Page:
Development of sperm: Testosterone is essential to the production of sperm in the testes. It is a delicate balance, however. Both too little and too much testosterone can lead to low sperm counts.

Associated with what are known as secondary male characteristics: This includes facial and body hair growth, deepening of the voice, the building of muscle mass, increased size of bones, and distribution of fat in the body.

Infants have similar levels of testosterone. It is only during puberty that cisgender boys begin to produce significantly higher levels of testosterone, leading to the development of the secondary sex characteristics associated with males.

Those assigned female at birth with abnormally high levels of testosterone may have problems with facial hair, male pattern balding, and infertility. High testosterone levels are also associated with acne in any gender.

Essential to the development of eggs in the ovaries: Androgens play an important role in ovarian follicle development and estrogen production.

Sex drive (libido): The connection between testosterone and sex drive is well known. Higher levels of testosterone cause higher levels of sexual appetite.

Building muscle mass: Cisgender men are more likely to develop muscle mass than cis women because of their higher testosterone levels.

Pain tolerance: Testosterone may help people regulate pain levels.

Learning and memory, especially spatial intelligence: Testosterone aids in learning and memory. It is especially associated with spatial intelligence.

Cis men with abnormally low testosterone levels are at risk for learning disabilities.

Cognitive Empathy: Cognitive empathy involves being able to read another person’s emotions via their body language and facial expressions.

Higher testosterone levels are associated with a lessened ability to read people.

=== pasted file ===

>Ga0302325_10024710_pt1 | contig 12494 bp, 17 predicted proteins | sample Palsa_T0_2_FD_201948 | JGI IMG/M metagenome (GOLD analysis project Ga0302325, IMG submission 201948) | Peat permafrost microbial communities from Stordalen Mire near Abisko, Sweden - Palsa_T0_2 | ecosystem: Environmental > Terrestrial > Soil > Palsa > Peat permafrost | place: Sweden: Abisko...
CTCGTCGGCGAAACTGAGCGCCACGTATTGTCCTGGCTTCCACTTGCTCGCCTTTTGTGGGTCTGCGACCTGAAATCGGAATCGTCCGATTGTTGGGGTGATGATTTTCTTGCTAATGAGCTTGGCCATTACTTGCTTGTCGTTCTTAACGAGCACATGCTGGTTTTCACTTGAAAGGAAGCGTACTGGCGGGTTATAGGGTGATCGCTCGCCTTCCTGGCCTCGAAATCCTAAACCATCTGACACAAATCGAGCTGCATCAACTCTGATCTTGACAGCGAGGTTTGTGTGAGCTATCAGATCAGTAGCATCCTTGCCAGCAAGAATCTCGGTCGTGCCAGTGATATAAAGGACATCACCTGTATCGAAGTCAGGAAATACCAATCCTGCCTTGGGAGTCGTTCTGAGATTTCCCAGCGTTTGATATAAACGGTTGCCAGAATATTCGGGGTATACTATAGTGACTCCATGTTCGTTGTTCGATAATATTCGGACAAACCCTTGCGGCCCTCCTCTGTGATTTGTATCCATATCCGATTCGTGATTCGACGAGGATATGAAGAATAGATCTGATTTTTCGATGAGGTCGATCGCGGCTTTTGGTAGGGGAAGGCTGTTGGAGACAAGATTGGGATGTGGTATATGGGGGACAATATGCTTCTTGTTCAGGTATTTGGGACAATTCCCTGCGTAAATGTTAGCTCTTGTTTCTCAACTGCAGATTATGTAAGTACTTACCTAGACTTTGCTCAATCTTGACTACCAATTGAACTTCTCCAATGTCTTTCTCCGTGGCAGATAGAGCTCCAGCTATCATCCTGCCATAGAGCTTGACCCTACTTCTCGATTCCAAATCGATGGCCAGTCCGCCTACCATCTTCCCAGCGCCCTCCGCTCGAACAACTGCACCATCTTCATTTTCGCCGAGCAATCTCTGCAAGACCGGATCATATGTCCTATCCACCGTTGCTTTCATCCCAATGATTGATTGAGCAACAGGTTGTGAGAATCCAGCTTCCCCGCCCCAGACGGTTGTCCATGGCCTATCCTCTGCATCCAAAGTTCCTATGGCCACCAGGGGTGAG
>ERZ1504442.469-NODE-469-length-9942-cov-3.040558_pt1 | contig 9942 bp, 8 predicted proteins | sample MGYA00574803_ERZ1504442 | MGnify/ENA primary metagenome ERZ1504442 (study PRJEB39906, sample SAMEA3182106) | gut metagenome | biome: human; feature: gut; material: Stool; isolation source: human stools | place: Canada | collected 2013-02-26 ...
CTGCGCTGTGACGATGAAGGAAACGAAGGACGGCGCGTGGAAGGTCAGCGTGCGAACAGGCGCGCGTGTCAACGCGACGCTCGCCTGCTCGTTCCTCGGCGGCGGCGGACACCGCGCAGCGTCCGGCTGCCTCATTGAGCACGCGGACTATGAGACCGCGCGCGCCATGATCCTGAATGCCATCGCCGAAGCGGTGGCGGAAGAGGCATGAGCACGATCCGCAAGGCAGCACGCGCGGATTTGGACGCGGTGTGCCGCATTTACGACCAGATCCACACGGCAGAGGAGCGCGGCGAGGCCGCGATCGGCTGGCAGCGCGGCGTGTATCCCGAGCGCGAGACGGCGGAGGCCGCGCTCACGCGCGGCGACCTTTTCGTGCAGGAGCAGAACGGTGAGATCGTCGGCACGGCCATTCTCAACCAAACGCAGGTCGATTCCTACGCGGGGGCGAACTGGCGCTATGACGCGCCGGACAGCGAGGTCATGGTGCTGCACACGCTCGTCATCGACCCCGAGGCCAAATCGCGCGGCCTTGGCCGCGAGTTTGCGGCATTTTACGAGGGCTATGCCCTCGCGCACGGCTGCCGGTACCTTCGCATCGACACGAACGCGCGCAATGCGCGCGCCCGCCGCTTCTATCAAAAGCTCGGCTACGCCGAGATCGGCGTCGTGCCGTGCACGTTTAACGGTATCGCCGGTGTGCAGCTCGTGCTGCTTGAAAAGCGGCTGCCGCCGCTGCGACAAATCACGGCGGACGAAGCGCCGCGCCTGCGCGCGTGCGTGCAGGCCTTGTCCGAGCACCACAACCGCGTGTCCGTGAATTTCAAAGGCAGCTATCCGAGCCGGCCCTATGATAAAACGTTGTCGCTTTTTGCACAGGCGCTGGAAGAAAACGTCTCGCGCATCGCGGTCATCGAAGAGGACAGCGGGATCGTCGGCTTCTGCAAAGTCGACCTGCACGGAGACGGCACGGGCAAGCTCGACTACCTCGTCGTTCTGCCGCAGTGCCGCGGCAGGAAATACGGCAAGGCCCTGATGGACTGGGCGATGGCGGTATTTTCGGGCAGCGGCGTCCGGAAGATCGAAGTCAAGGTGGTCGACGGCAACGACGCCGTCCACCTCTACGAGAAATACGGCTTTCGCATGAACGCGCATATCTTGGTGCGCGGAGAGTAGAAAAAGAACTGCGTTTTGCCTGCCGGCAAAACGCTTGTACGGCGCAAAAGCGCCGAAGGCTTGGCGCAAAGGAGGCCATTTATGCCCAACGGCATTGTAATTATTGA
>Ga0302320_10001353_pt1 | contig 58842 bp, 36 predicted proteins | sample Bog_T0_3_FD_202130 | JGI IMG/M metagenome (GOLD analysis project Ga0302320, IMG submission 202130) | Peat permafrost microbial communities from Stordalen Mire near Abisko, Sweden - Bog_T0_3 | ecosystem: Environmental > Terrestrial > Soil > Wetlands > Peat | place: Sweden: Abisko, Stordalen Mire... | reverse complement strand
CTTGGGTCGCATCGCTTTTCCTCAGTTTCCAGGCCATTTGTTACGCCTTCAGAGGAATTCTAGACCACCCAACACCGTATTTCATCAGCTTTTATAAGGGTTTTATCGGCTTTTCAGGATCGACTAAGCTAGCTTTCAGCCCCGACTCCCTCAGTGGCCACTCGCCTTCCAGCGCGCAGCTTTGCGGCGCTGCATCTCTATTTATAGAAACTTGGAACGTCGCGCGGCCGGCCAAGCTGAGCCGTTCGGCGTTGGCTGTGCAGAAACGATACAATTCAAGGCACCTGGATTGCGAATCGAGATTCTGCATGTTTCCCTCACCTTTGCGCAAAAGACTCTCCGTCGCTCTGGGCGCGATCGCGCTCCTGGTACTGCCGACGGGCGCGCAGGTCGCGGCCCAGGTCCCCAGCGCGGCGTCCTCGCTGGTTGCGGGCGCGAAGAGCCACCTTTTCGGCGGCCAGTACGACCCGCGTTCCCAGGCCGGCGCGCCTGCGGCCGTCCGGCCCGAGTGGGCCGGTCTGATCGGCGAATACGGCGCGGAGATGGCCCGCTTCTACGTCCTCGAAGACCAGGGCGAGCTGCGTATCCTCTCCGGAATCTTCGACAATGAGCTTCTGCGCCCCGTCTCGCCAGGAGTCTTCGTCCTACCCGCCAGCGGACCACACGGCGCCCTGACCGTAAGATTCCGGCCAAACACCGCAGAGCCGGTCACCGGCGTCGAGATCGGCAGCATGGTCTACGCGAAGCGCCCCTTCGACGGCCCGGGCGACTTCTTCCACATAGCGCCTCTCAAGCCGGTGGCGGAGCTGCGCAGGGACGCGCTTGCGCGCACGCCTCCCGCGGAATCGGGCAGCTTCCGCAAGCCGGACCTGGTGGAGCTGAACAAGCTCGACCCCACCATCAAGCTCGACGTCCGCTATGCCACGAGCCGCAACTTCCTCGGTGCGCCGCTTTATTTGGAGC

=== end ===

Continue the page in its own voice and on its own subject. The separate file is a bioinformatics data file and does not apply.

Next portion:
However, a new study out of the University of Toronto published in September 2019 found that giving men testosterone did not reduce their empathy.

Disease and Disorders That Affect Testosterone Levels

When testosterone levels are abnormally low or high, it affects the overall health and well-being of an individual. This is true for all genders. What can cause abnormal testosterone levels?

In cis men, possible causes of low testosterone include:

  • Age (after 50)
  • Being underweight or overweight
  • Smoking
  • Congenital or chromosomal disease like Klinefelter syndrome (XXY) or Kallmann syndrome
  • Problems with the pituitary gland
  • Diseases involving the testicles
  • Abnormally high levels of iron
  • Chemotherapy and other cancer treatments
  • Major illness or surgery
  • Some medications and recreational drugs
  • Extremely high levels of stress

In cis men, possible causes of abnormally high testosterone levels include:

  • Adrenal or testicular tumors
  • Anabolic steroid abuse
  • Testosterone supplementation
  • Having physical contact with someone using a topical testosterone supplement

In cis women, possible causes of high testosterone include:

In cis women, the most common cause of low testosterone is menopause.


Testosterone is an essential hormone for everyone. If your levels are abnormal, a doctor will likely order more testing to investigate the cause. For those whose levels are low due to the normal effects of aging, testosterone supplementation may be an option to consider.

9 Sources
Verywell Health uses only high-quality sources, including peer-reviewed studies, to support the facts within our articles. Read our editorial process to learn more about how we fact-check and keep our content accurate, reliable, and trustworthy.
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  2. MedlinePlus. Testosterone injection.

  3. MedlinePlus. Testosterone levels test.

  4. Long N, Nguyen L, Stevermer J. PURLS: It's time to reconsider early-morning testosterone tests. J Fam Pract. 64(7):418-9.

  5. Kaiser Permanente. Testosterone results.

  6. American Society for Reproductive Medicine. Testosterone use and male fertility.

  7. Harvard Health Publishing. Testosterone - what it does and doesn't do.

  8. Franks S, Hardy K. Androgen action in the ovaryFront Endocrinol (Lausanne). 9:452. doi:10.3389/fendo.2018.00452

  9. The Royal Society. https://royalsocietypublishing.org/doi/10.1098/rspb.2019.1062

Additional Reading

By Rachel Gurevich, RN
Rachel Gurevich is a fertility advocate, and recipient of The Hope Award for Achievement, from Resolve: The National Infertility Association. She is the author of "The Doula Advantage" and "Birth Plans for Dummies," and a member of the Association for Health Care Journalists. She has contributed to Reuters Health, USA Today, and more.